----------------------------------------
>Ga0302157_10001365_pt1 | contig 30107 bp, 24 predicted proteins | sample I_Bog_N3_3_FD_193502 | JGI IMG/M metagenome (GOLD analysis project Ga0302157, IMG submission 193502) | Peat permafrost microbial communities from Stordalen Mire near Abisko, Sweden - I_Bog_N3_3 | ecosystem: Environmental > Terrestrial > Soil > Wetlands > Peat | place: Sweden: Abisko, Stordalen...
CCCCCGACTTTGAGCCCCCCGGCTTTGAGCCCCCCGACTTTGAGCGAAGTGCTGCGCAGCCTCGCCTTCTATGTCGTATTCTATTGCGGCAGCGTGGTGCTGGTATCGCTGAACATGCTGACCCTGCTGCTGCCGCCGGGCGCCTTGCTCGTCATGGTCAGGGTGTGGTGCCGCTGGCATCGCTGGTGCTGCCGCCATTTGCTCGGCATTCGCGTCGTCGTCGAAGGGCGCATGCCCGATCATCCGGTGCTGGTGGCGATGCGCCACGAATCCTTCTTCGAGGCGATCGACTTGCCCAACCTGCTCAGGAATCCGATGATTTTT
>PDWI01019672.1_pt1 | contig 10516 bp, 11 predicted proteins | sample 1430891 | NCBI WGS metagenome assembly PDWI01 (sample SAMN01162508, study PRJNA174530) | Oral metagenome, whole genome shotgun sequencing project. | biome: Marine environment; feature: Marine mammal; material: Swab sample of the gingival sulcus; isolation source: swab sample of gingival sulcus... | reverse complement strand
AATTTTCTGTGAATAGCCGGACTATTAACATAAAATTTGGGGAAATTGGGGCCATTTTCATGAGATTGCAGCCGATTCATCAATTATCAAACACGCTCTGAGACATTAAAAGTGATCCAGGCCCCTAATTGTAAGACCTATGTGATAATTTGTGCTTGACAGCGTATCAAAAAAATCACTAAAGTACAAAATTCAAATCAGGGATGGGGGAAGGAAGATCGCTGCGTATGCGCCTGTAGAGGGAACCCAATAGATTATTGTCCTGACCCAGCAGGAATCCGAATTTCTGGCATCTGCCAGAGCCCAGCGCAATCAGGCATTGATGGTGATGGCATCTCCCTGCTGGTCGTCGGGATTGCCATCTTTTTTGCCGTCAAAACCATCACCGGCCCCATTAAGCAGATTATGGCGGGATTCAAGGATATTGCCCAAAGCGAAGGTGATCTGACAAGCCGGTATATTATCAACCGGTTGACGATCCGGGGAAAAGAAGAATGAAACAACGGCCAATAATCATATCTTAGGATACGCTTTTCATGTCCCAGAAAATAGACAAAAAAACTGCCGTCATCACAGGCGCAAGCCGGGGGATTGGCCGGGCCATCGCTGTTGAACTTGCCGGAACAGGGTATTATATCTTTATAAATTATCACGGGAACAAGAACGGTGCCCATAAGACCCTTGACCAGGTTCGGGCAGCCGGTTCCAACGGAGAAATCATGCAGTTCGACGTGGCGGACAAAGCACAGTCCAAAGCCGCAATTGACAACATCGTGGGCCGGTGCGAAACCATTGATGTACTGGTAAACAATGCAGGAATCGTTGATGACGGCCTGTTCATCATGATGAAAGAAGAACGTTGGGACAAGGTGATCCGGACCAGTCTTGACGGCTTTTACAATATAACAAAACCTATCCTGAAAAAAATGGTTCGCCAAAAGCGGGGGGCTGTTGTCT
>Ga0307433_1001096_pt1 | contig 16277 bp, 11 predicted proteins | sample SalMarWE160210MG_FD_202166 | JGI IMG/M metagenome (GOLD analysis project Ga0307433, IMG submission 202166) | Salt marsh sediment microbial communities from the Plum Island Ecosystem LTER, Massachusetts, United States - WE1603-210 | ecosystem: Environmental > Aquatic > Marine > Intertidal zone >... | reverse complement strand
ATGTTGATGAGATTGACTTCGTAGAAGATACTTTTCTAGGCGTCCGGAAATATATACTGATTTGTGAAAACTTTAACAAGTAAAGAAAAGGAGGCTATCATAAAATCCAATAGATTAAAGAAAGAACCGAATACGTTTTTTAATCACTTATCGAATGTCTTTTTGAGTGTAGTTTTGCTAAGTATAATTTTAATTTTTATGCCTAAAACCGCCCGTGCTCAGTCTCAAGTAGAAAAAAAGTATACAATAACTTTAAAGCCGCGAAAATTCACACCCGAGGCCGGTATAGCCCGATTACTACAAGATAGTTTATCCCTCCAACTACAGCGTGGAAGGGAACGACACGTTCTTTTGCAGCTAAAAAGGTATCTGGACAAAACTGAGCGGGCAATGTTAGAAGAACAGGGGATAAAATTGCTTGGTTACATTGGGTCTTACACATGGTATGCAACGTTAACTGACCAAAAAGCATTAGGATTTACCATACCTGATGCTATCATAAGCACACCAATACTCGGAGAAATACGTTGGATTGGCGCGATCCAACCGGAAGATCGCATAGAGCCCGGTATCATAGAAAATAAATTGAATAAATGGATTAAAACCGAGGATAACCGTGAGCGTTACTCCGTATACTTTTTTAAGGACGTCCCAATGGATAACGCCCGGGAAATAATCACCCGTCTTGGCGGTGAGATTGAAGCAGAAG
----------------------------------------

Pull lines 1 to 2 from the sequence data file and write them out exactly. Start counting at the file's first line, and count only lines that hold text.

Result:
>Ga0302157_10001365_pt1 | contig 30107 bp, 24 predicted proteins | sample I_Bog_N3_3_FD_193502 | JGI IMG/M metagenome (GOLD analysis project Ga0302157, IMG submission 193502) | Peat permafrost microbial communities from Stordalen Mire near Abisko, Sweden - I_Bog_N3_3 | ecosystem: Environmental > Terrestrial > Soil > Wetlands > Peat | place: Sweden: Abisko, Stordalen...
CCCCCGACTTTGAGCCCCCCGGCTTTGAGCCCCCCGACTTTGAGCGAAGTGCTGCGCAGCCTCGCCTTCTATGTCGTATTCTATTGCGGCAGCGTGGTGCTGGTATCGCTGAACATGCTGACCCTGCTGCTGCCGCCGGGCGCCTTGCTCGTCATGGTCAGGGTGTGGTGCCGCTGGCATCGCTGGTGCTGCCGCCATTTGCTCGGCATTCGCGTCGTCGTCGAAGGGCGCATGCCCGATCATCCGGTGCTGGTGGCGATGCGCCACGAATCCTTCTTCGAGGCGATCGACTTGCCCAACCTGCTCAGGAATCCGATGATTTTT